Every now and then you may get lucky and find that your research has paid off and your first hunch was wrong. But sometimes it’s better to be cautious and stay safe than to throw caution to the wind and risk losing a lot of money.

3. Ask Tough Questions

Another way to protect yourself from getting scammed is to ask tough questions. If something doesn’t sound right, or if it sounds too good to be true, push back and ask questions.

Make sure the answers you get make sense, and if they don’t, keep pressing. If you’re talking on the phone and someone promises you something, ask to get it in writing.

If you’re dealing with a legitimate company, that shouldn’t be a big deal. And it’s especially important when you’re buying gold and silver, where you could end up spending tens of thousands of dollars.

When buying gold and silver, especially through a gold or silver IRA, you should ask questions about how your metals will be stored, how you can confirm ownership of your metals, whether there’s a buyback guarantee, etc.

Make sure to get answers to your questions in writing, and don’t ever transfer money before having a binding written agreement in place.

We’ve all been taught since childhood to be nice and polite to people and not to make waves. But if you don’t stand up for yourself and ask tough questions, other people who aren’t as nice and polite as you can take advantage of you.

4. Keep Your Emotions in Check

Once our emotions get going, it can be tough to get them to stop. That’s why we need to keep our emotions in check from the very beginning.

Scammers use lust, greed, and other emotions to elicit a reaction from you. They’re looking to push your buttons. And when they’re able to trigger your emotions, you can become more susceptible to being scammed.

Greed is one of the major emotions scammers will use to try to exploit you. All you have to do is send Prince Jafar $3,000 so he can claim his $20 million inheritance, and he’ll let you have 10% of it.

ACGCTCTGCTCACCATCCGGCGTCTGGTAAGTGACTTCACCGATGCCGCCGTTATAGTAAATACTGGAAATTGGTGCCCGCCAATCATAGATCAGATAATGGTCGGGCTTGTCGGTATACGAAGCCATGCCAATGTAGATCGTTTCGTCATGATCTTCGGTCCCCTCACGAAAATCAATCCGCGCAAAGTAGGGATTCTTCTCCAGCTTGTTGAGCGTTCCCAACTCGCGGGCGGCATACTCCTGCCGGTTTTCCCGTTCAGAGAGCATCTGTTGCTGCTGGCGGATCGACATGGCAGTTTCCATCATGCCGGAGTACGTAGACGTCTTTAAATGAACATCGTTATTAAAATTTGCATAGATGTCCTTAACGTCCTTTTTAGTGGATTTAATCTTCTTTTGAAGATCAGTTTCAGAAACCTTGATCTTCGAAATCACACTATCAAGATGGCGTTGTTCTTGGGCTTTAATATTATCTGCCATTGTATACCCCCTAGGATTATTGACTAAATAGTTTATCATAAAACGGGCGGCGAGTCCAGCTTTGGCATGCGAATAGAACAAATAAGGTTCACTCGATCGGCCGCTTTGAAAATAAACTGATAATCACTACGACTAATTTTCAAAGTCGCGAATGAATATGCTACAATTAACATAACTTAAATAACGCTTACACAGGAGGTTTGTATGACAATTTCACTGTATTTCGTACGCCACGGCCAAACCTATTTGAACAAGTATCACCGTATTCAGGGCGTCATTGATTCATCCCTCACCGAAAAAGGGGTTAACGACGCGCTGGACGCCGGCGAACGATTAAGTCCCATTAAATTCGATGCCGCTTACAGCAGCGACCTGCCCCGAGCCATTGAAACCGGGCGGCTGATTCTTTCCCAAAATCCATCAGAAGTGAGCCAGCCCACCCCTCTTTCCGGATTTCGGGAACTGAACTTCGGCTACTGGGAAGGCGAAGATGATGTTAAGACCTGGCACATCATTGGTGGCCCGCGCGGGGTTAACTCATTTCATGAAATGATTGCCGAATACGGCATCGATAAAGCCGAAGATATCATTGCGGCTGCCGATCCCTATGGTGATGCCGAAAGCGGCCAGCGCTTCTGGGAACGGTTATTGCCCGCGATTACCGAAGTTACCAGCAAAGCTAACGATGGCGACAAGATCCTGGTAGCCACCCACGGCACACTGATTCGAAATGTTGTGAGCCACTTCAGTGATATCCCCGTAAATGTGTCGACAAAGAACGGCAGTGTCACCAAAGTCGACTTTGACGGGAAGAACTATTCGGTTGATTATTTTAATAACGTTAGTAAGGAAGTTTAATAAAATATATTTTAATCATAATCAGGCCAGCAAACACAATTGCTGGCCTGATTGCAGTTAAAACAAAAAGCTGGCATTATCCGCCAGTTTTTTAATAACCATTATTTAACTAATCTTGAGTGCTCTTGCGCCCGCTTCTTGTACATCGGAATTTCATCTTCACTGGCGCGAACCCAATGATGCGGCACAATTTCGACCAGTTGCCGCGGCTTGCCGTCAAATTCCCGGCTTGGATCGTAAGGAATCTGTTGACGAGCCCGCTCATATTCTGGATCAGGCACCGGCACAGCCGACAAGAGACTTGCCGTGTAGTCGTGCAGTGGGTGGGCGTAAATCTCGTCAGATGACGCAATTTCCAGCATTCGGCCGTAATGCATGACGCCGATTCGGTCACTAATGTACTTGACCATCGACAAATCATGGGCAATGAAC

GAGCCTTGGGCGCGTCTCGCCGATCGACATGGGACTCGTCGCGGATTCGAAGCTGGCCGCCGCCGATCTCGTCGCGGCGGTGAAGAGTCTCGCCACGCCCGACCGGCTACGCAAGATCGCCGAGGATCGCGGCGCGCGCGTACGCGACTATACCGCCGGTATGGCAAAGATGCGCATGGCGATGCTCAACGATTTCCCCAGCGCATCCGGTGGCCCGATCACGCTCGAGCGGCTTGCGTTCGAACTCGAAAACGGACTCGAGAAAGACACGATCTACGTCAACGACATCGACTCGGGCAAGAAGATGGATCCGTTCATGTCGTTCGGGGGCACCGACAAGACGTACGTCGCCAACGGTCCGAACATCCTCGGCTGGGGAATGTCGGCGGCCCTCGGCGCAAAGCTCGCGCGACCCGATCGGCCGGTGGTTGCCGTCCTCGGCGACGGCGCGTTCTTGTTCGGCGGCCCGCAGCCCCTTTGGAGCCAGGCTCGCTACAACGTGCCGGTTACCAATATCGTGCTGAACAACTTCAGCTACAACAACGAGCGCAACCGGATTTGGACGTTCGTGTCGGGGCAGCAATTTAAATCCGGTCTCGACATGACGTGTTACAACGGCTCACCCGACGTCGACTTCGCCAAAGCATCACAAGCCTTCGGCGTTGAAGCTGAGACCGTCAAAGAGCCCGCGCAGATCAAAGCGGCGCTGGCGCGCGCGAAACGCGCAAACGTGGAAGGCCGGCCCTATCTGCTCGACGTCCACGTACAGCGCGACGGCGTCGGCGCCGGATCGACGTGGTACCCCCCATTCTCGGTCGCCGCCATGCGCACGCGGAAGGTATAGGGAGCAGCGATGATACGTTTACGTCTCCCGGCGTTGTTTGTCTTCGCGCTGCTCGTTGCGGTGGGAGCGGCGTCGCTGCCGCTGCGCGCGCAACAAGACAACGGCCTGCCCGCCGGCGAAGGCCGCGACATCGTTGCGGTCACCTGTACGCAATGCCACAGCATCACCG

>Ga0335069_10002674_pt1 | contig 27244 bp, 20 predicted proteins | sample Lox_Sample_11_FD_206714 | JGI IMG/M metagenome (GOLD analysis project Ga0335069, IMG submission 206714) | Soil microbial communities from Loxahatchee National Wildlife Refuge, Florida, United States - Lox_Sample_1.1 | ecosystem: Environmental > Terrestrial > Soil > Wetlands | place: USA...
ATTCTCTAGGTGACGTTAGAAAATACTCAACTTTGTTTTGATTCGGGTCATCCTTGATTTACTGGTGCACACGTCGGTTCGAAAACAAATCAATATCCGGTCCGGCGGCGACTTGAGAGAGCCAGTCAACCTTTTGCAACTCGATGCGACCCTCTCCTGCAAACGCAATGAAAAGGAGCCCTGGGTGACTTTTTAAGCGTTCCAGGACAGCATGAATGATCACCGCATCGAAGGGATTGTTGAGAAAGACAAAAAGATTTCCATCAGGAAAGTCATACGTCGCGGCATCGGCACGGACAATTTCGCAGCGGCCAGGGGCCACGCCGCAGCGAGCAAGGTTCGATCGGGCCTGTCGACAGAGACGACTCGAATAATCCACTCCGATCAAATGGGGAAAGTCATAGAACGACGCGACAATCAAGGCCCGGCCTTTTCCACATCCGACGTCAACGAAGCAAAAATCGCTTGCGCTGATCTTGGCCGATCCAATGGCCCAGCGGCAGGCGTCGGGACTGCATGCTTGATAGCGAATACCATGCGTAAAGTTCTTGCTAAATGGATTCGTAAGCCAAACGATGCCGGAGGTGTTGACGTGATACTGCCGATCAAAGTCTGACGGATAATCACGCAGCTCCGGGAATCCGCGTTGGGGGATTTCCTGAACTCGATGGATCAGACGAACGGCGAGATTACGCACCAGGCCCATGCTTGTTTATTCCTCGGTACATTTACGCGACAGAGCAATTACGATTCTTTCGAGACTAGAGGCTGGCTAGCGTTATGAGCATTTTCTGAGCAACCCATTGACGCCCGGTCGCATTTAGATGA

Such a deal! So much money! Wow!

But it’s not real. And even people who should know better get tempted, as the allure of easy money can be too great to resist.

Fear is another emotion that scammers may try to manipulate. Whether it’s fear of losing money in a market downturn or fear of missing out on an opportunity to buy something before the price goes up, scammers will try to use fear to their advantage.

When it comes to gold and silver, they might try to scare you into thinking that you’ll lose all of your wealth in a market crash, and that if you don’t move all of your money into gold, you’ll lose everything you’ve worked so hard to accumulate.

Or they may try to tempt you with a price that seems too good to be true, and that’s only good for a limited time. They’re trying to get you to make a quick decision based on the fear of missing out on a good deal, without doing your due diligence first.

Just remember that when it comes to making any financial decision, you need to put your financial well-being first. Your money is supposed to work for you, and not for anyone else.

5. Walk Away

Finally, don’t be afraid to walk away from any deal that seems fishy. It’s far better to leave some unknown salesman mad at you than to put your hard-earned money at risk trying to please someone you just met.

Scammers will try to use your politeness against you, knowing full well that many people are just too nice to tell them where to shove their scams.

Don’t be afraid to hang up the phone, ignore emails and phone calls, and block scammers who are pressuring you. Just because someone is using high pressure tactics to get you to part with your money doesn’t mean you have to give in.

There are other ways to get people like this off your back, including giving them the cold shoulder. Don’t put your financial future at risk just because you don’t want to make a scammer upset by telling them no.

Goldco’s Commitment to Customer Service

At Goldco, we realize that not every company out there is looking out for its customers’ best interests. And that’s why we’ve decided to do things differently.

We pride ourselves on helping our customers benefit from owning precious metals like gold and silver, whether that’s in a precious metals IRA or whether it’s through direct cash purchases of gold and silver that can be delivered directly to your door.

We’re so sure that you’ll enjoy the gold and silver you buy from us that we even offer a buyback guarantee. And with over 5,000 5-star reviews from our satisfied customers, we’re confident that we’ve done an outstanding job in providing high quality gold and silver products and exemplary customer service.

If you’re looking to add precious metals to your portfolio and you want to make sure that you’re dealing with straight shooters, call Goldco today to talk to our experienced representatives and find out more about how gold can help play a role in safeguarding your financial future.